State of Cannabis in Oregon
On the eve of the first anniversary of the Trump reign, I attended the Oregon Cannabis Association’s Data and Compliance event in Portland at the Sentinel Hotel to see how the industry is faring. Speakers included OCA president Amy Margolis, Cy Scott (co-founder of Leafly and the founder of Headset, a cannabis intelligence software company), a representative from New Frontier Data, as well as multiple Oregon Liquor Control Commission (OLCC) officials. Here are some highlights:
1: The OLCC advised that sting operations at various dispensaries presented less-than-desirable results, with several dispensaries giving access to minors. Jesse Sweet, Administrative Policy & Process Director, admitted to one questioner in the crowd that the failure rate of dispensaries is roughly equivalent to that of alcohol retailers. However, he qualified that statement with a reminder that “the federal government doesn’t care” how, say, liquor stores perform in terms of preventing sales to minors. This is a good point that all marijuana licensees need to keep in mind when they’re feeling bitter about the higher standard to which they are held.
2: There are 495 retail marijuana dispensaries in Oregon, and a representative from New Frontier Data provided some troubling micro-economics faced by these dispensaries. In a survey of Oregon retail dispensaries during 4th quarter 2017, the approximate $94,000 average monthly revenue comes nearly $30k per month short in meeting the typical business expenses these retailers face (especially in light of 280e issues). With wholesale prices for flower falling, there is some relief in Costs of Goods Sold, but not a lot of options to increase sales (not to mention retails sales will fall as well). Raising prices won’t help, as consumers are becoming more and more price-sensitive in light of the excessive supply of marijuana. The most viable option for making it as a dispensary owner may simply be vertical integration (owning a producer/processor/wholesaler operation to offset the dispensary costs).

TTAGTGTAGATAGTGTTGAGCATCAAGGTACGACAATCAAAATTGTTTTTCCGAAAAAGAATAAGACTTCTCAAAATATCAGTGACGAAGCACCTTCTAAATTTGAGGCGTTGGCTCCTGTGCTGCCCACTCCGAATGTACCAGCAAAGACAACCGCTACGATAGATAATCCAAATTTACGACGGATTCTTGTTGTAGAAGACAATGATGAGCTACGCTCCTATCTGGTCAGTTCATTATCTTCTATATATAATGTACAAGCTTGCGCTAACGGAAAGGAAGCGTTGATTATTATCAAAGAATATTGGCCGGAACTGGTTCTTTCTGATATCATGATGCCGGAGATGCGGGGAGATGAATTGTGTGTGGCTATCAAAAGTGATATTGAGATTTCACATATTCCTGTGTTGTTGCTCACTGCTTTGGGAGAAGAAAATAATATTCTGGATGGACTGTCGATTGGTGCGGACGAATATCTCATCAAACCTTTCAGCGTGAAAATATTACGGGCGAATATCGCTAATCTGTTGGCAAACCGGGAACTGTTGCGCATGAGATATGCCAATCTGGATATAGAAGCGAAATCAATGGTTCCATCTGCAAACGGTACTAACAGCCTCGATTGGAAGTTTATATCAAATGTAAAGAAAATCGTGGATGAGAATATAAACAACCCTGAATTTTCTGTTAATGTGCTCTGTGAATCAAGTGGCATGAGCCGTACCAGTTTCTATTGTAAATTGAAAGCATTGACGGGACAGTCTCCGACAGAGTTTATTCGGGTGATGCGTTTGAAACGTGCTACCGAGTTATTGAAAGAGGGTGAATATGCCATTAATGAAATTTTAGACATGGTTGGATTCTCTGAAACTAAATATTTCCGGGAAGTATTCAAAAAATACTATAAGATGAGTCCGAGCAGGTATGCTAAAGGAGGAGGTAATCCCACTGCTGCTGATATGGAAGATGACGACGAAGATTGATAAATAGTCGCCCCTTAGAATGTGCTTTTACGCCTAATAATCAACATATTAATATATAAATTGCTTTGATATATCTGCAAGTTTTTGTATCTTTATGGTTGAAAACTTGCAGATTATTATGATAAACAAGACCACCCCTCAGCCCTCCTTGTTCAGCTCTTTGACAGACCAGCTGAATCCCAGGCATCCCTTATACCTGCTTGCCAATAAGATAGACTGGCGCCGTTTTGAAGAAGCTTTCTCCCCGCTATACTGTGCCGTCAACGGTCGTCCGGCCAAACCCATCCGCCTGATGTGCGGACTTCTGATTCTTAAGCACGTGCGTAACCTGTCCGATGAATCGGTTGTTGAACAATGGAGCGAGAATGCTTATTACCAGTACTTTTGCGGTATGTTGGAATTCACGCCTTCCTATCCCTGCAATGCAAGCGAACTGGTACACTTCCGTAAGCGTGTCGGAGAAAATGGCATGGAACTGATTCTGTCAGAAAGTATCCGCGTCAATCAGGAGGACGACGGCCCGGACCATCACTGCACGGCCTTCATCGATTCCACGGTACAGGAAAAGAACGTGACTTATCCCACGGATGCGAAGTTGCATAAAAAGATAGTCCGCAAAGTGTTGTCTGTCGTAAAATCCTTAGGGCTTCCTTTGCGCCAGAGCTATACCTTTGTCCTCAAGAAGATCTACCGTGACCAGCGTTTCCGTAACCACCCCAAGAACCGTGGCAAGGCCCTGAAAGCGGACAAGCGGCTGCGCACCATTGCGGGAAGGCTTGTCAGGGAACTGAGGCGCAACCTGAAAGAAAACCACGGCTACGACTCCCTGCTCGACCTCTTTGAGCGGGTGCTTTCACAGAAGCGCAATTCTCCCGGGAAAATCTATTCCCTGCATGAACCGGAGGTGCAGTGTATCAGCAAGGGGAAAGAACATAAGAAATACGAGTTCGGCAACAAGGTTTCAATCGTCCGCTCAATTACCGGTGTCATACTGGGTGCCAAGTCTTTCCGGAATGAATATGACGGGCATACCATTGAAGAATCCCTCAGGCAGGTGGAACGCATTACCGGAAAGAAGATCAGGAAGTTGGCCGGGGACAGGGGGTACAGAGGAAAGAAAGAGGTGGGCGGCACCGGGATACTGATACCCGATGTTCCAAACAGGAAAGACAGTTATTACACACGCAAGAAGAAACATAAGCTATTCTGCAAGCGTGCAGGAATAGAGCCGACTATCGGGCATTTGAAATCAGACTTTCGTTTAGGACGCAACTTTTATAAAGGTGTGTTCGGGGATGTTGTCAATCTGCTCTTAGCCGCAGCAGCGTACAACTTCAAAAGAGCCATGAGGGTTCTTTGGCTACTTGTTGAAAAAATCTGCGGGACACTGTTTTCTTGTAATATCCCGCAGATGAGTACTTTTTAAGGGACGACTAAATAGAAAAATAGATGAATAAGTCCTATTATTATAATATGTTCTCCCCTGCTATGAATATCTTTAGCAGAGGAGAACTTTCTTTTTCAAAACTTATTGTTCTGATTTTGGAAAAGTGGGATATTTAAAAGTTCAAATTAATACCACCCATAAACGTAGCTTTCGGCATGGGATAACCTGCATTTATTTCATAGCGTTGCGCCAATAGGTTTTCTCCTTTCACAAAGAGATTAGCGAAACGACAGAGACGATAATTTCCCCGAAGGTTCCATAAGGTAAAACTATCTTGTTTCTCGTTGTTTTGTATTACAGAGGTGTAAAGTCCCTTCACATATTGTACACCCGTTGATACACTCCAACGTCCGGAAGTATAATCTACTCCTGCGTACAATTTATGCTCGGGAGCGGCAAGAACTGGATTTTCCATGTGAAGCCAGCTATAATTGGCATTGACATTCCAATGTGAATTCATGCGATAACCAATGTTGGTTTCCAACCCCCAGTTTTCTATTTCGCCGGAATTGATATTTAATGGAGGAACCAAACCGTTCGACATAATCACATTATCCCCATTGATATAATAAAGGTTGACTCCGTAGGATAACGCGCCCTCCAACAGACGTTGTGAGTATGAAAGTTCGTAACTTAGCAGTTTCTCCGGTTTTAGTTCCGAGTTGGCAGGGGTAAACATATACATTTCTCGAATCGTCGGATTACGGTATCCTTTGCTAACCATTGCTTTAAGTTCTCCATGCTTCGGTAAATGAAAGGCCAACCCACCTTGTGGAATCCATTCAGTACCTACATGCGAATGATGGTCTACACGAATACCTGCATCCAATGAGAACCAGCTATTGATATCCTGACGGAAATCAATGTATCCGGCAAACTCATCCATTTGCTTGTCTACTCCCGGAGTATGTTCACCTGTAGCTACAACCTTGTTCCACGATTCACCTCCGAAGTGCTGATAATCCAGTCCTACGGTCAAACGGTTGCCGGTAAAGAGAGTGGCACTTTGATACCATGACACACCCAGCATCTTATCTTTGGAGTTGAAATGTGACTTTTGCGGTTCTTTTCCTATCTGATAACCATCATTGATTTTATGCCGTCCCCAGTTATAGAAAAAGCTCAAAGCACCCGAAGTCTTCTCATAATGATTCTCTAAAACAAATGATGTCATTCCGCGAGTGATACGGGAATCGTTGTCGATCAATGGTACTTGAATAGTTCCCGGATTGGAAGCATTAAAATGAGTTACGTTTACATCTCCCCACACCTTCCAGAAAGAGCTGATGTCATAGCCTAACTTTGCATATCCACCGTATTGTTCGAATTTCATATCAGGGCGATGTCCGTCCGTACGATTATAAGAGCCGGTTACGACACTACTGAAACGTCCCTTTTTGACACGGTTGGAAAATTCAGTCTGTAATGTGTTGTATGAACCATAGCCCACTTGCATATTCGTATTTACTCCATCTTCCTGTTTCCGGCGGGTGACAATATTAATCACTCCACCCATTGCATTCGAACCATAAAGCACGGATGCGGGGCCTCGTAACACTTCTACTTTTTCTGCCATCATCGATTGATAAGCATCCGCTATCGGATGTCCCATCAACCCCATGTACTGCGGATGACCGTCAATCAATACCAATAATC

3: There are 1700 licenses in the state, with another 900 being assigned. And no, the process for getting licensed will not speed up. Make sure you’re prepared for the wait, and plan ahead with any of your marijuana change forms.
4: The Oregon legislative session runs from February 5th to March 11th this year, and cannabis lobbyists are putting forth a bill for their consideration that will provide flexibility in handing out METRC- tracked cannabis samples at events. Stay tuned.
5: Branding: According to Cy Scott, founder of Headset, consumers are getting more brand-savvy, and that is shaping the future of the industry. If you’re producing quality product, but not setting up your business structure to take advantage of state and federal trademarking, your expertise and skill may be for naught.